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Synchrotron radiation facility beams with pride

An upgrade of one of Europe's and the world's most prestigious science facilities will help ensure that it continues to operate at peak performance for the next 10–20 years. This will bring immeasurable scientific benefits to the European research area and beyond.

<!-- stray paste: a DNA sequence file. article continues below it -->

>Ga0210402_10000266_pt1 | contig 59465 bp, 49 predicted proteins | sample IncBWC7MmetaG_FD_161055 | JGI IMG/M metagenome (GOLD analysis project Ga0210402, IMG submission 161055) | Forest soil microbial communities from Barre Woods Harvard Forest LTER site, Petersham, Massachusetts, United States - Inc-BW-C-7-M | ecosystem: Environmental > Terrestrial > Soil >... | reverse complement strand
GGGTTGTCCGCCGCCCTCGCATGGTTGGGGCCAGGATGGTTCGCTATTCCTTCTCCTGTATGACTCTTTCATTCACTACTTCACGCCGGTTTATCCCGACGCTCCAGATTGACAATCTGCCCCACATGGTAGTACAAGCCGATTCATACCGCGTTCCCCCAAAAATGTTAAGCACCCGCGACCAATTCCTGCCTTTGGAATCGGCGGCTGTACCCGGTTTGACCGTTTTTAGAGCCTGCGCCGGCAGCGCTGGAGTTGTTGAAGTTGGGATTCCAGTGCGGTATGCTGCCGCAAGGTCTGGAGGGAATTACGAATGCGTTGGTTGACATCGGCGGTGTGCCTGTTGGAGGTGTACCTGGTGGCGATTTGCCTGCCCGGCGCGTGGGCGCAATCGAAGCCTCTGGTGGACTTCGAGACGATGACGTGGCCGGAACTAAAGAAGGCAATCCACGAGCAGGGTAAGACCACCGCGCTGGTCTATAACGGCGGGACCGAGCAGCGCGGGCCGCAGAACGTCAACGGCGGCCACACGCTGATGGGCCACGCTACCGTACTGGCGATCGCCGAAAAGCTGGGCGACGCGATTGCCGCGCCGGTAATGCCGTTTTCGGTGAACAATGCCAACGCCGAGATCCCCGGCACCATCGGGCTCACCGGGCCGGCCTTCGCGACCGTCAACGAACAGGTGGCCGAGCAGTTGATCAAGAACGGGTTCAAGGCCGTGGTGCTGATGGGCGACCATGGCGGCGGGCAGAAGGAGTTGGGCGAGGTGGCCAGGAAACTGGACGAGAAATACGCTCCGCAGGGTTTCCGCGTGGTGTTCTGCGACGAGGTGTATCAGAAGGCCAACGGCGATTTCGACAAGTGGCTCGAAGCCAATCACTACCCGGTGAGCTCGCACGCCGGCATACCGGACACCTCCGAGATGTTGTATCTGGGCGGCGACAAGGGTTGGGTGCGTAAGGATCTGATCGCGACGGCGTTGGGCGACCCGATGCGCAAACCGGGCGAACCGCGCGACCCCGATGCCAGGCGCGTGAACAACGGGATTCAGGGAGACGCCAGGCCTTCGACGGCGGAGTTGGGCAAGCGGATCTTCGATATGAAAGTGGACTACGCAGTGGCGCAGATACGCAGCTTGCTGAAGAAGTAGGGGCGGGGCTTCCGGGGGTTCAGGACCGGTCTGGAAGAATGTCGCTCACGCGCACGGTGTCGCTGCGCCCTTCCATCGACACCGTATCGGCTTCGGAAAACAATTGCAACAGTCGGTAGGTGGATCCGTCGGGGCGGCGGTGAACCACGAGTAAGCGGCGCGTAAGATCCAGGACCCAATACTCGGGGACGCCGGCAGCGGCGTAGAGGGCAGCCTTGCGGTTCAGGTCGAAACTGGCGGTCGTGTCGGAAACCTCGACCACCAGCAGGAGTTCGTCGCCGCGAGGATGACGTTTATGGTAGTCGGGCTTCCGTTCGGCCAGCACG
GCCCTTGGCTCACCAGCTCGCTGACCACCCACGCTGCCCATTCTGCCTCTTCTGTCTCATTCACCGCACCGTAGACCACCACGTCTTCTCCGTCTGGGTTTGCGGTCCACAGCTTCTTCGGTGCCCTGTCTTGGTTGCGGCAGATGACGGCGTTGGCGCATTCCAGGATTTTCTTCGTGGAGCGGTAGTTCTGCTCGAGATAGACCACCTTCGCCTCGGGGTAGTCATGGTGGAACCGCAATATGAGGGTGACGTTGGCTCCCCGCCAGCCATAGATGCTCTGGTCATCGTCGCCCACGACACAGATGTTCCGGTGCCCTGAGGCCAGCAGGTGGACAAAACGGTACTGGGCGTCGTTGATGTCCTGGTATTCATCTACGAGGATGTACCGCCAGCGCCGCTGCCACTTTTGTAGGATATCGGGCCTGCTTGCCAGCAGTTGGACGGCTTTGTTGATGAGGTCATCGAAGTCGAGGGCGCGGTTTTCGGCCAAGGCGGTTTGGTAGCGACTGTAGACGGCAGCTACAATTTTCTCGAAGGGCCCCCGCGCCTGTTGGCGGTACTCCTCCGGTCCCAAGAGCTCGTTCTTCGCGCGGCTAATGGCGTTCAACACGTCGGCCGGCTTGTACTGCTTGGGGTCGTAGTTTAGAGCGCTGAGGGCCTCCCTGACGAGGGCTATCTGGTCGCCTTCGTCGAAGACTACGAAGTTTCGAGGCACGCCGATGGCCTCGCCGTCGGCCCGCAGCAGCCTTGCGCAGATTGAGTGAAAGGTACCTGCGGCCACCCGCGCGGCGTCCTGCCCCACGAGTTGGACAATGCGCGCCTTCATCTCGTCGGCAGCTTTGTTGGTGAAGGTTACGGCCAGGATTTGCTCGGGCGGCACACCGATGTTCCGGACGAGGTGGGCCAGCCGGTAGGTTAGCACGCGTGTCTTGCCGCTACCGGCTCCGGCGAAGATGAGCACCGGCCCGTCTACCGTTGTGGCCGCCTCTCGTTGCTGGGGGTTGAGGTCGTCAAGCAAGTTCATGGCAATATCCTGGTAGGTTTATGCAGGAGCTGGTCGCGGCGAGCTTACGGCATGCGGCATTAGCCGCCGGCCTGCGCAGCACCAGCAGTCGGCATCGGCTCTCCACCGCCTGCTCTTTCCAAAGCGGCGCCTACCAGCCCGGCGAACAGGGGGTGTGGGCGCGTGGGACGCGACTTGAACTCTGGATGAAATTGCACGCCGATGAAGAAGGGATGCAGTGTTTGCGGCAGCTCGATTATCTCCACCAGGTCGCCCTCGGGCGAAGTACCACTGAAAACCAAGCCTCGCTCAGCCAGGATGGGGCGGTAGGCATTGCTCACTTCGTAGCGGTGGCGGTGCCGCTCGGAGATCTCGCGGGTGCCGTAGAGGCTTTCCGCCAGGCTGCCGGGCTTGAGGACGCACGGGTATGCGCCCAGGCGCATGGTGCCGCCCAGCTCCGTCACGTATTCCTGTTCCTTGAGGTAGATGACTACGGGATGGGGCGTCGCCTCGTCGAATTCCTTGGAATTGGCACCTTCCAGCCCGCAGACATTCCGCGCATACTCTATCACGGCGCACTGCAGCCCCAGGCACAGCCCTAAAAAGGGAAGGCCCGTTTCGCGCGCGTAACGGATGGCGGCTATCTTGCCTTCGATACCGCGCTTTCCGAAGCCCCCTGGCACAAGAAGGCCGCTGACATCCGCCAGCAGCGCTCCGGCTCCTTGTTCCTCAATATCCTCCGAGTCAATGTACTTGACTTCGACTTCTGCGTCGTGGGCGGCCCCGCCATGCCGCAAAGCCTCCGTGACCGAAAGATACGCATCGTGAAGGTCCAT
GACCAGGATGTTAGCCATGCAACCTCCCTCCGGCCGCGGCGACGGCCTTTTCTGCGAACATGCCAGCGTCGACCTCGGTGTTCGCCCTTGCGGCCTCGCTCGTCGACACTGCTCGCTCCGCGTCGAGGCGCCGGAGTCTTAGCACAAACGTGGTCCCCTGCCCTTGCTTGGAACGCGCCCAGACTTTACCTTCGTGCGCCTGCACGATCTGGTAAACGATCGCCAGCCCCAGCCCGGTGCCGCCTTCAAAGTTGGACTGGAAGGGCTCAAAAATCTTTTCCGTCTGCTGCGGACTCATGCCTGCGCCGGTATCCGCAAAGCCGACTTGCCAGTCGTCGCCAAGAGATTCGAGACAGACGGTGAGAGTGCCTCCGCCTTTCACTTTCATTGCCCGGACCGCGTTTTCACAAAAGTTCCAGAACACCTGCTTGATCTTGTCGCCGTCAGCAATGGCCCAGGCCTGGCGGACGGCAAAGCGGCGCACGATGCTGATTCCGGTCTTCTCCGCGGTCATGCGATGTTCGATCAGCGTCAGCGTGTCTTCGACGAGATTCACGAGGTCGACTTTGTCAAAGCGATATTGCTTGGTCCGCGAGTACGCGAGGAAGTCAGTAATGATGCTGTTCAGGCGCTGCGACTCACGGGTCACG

Great advances in medicine, biology, materials science, physics and geophysics have been boosted by the European Synchrotron Radiation Facility (ESRF) in France, a scientific research infrastructure shared by 18 European countries and Israel. As demand for the facility has grown phenomenally, its partners have begun looking for ways to meet its various needs. With this in mind, the EU-funded project 'ESRF upgrade' (ESRFUP) set out to respond to the requirements of an increasingly diversified user community. Keeping in mind that the ESRF operates the most powerful high-energy synchrotron light source in Europe, the project worked on enlarging the facility's infrastructure and experimental capabilities. It added new experimental stations, improved the accelerator complex, developed enabling technologies, and fostered more partnerships with academia and industry. This has already begun advancing numerous fields such as nanoscience and nanotechnology, as well as biology, health, energy, environment, transport and information technology. The European Commission earmarked almost EUR 5 million for the upgrade, which involved several activities, from building a novel prototype radio-frequency cavity for the storage ring to elaborating a roadmap for future detector developments. The project team also undertook feasibility studies to foster synergies with neighbouring facilities, including the world's leading neutron-beam facility, Institut Laue-Langevin. By the end of Phase I of the upgrade in 2015, the ESRF will have built or fully refurbished 18 of its 40 experimental stations. The improvements of the accelerator and source complex will provide X-rays with improved stability and brilliance, thus paving the way for a possible further significant upgrade of the storage ring in Phase II. The largely improved scientific infrastructure, and the development of beyond state-of-the-art enabling technologies, in a concerted European-wide effort, will provide researchers with a unique analytical facility for research spanning across all domains of natural sciences for many years to come.

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